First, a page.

Is your company prepared for a ‘litigation hold’?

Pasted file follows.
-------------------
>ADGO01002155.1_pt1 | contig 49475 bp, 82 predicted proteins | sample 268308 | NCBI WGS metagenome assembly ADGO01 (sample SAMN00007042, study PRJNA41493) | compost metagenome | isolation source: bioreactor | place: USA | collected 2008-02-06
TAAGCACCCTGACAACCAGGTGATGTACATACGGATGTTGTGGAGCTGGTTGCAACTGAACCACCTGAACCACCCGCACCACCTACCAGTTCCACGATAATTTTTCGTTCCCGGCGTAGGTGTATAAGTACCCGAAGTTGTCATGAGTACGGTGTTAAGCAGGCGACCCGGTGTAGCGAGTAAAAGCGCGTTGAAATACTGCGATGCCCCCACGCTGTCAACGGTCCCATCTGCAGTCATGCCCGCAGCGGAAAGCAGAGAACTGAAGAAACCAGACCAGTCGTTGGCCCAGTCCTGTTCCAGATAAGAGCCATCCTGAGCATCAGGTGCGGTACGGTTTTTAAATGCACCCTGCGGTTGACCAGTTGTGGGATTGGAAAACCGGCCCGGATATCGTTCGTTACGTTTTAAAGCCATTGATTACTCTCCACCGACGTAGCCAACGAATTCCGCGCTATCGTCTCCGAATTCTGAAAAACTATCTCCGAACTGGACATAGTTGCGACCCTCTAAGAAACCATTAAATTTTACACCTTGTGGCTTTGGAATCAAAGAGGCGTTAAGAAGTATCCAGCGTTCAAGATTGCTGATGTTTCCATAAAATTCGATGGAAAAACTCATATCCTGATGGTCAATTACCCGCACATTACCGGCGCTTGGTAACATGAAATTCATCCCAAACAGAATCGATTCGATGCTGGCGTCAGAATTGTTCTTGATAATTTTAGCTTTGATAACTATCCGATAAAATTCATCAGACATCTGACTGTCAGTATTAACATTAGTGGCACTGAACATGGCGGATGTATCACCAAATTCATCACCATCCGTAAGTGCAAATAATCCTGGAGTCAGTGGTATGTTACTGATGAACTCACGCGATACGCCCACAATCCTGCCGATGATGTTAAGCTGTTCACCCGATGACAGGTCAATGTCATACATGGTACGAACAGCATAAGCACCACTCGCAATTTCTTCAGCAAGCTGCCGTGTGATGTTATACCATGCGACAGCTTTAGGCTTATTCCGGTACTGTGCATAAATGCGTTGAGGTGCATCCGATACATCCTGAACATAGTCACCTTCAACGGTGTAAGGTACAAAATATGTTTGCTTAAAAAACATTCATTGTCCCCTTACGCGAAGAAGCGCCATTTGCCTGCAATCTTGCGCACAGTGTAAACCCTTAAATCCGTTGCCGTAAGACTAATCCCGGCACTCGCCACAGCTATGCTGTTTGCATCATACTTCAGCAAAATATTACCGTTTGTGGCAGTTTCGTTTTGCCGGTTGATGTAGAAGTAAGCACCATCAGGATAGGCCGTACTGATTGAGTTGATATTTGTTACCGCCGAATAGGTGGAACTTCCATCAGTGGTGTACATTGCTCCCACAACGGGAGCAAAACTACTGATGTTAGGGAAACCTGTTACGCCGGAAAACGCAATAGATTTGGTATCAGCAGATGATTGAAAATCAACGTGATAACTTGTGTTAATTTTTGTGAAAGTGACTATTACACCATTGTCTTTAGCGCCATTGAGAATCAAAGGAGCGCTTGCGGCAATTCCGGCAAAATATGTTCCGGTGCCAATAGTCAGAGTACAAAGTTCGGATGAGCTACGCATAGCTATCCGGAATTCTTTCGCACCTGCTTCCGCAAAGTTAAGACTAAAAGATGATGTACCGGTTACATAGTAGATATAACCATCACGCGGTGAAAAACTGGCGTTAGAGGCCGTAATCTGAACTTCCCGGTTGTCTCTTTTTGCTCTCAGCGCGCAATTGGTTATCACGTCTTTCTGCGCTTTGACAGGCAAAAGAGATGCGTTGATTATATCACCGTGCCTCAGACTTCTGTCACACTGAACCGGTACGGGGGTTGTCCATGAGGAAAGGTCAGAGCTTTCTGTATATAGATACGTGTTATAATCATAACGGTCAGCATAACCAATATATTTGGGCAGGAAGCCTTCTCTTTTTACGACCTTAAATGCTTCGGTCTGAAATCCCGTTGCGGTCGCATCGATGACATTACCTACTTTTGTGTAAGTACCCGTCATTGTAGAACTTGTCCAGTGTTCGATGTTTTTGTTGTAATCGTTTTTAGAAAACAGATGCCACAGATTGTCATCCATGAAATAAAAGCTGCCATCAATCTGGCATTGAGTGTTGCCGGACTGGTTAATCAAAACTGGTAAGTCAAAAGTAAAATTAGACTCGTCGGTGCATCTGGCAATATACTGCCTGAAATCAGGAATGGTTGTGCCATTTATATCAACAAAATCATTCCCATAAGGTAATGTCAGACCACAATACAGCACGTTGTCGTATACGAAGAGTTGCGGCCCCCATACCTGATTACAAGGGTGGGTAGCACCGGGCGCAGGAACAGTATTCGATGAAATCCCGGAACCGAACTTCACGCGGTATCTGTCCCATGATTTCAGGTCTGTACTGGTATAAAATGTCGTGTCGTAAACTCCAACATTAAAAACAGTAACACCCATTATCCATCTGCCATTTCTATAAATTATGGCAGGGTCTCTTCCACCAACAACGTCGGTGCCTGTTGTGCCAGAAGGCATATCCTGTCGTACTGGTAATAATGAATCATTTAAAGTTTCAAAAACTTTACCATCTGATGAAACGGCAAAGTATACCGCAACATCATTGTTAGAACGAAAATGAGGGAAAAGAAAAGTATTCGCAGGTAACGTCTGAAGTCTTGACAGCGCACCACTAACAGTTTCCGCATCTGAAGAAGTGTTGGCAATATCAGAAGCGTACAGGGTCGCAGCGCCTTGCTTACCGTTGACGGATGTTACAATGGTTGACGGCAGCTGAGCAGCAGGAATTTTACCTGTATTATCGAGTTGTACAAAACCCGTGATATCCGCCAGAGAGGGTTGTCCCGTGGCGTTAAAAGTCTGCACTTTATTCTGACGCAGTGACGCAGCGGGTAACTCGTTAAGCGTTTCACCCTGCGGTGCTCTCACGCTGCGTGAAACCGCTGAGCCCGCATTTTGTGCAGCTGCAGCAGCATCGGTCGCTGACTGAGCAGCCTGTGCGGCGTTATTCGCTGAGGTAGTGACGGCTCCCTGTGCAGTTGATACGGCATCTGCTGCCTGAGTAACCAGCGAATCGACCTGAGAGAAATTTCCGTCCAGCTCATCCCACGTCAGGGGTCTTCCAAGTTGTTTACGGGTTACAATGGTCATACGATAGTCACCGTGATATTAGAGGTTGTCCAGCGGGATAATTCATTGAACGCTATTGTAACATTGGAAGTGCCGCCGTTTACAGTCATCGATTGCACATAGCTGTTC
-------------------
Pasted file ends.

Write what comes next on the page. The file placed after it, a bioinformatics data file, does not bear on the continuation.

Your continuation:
Q. Sarah, vice president of human resources, receives a letter from counsel by a former employee detailing allegations of sexual harassment against two co-workers and a supervisor who had knowledge of the harassment. The allegations include jokes and lewd pictures being sent to the former employee by these co-workers as well as sexually suggestive remarks in front of the supervisor. At the end of the letter, the counsel advises the company to put a “litigation hold” on all relevant information and to preserve all electronic data, including all e-mails and texts, of these co-workers, the supervisor, the former employee and others. What are the company’s obligations?A. The destruction of evidence by a litigant, whether the destruction was intentional or accidental, may lead to court sanctions, such as fines or the loss of a lawsuit. A company can fall into a trap if it is not aware of its preservation duties and fails to have effective procedures in place to ensure that its responsibilities are satisfied.Spoliation – the destruction or significant alteration of evidence – also encompasses the failure to preserve evidence in pending or reasonably foreseeable litigation. To avoid spoliation, a company must know when it has an obligation to preserve information and what information it must preserve.The obligation to preserve evidence arises when a party has notice that the information is relevant to litigation or when a party should have known that the information may be relevant to future litigation. In other words, evidence must be preserved when litigation is “reasonably anticipated.” The usual circumstances kick-starting this duty might be a lawyer’s letter, notice of a complaint with a federal or state agency or notice of a lawsuit, or even when an employee makes internal complaints to managers and human resources people where they anticipate the possibility of litigation.A company should be mindful of the duty to preserve because it will fall squarely on the shoulders of the business managers and human resources people who address the issue before counsel may become involved. To meet this burden, managers and HR professionals must understand the “reasonable anticipation” standard, including specific instances that give rise to the duty in the employment context, and they must be able to assess what evidence must be preserved and what steps to take to ensure preservation.Determination about what information must be preserved depends on two variables – who is involved and what documents such people have.When a reasonable anticipation of litigation arises, a company should assess who the key players are – that is, which employees are likely to have relevant information and what documents each person may have. That includes documents in various electronic forms and media.The scope may expand as the company learns more about a potential dispute.The obligation to secure evidence can require a company to take a number of different actions:• Determining the scope of the litigation hold (including subject matter and issues, key players, location of data and relevant time periods) and promptly stop automatic destruction processes until the proper scope can be determined.• Issuing litigation hold notices to key players and other corporate employees, such at IT people.• Interviewing key players and determining any required expansion of the scope of the hold.• Gathering all backup tapes and other electronic storage media that contain electronic documents and placing them in a secure location and ensuring that routine data destruction measures are appropriately stopped according to the hold.• Making electronic forensic images of the hard drives and other electronic devices of the key players at the time litigation is reasonably anticipated.• Routinely reissuing litigation hold notices so key players are reminded of the preservation obligation, so that people newly identified as key players are given the notices, and so that new employees get the notices.Jennifer L. Parent, a director in the Litigation Department and Chair of the Employment Law Practice Group of McLane, Graf, Raulerson & Middleton, P.A., can be reached at 603-628-1360 or email@example.com.